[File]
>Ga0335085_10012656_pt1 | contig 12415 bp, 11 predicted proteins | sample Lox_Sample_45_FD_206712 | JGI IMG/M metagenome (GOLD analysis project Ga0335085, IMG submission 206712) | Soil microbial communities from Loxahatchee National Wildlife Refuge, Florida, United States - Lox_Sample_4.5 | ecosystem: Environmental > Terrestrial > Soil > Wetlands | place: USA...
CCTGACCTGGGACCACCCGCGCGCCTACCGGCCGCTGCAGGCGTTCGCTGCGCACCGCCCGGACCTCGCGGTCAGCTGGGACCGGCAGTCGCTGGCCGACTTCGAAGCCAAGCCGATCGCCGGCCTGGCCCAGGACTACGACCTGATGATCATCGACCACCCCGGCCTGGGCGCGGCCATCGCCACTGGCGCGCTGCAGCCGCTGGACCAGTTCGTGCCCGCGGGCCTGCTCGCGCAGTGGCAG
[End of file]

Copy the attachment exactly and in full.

>Ga0335085_10012656_pt1 | contig 12415 bp, 11 predicted proteins | sample Lox_Sample_45_FD_206712 | JGI IMG/M metagenome (GOLD analysis project Ga0335085, IMG submission 206712) | Soil microbial communities from Loxahatchee National Wildlife Refuge, Florida, United States - Lox_Sample_4.5 | ecosystem: Environmental > Terrestrial > Soil > Wetlands | place: USA...
CCTGACCTGGGACCACCCGCGCGCCTACCGGCCGCTGCAGGCGTTCGCTGCGCACCGCCCGGACCTCGCGGTCAGCTGGGACCGGCAGTCGCTGGCCGACTTCGAAGCCAAGCCGATCGCCGGCCTGGCCCAGGACTACGACCTGATGATCATCGACCACCCCGGCCTGGGCGCGGCCATCGCCACTGGCGCGCTGCAGCCGCTGGACCAGTTCGTGCCCGCGGGCCTGCTCGCGCAGTGGCAG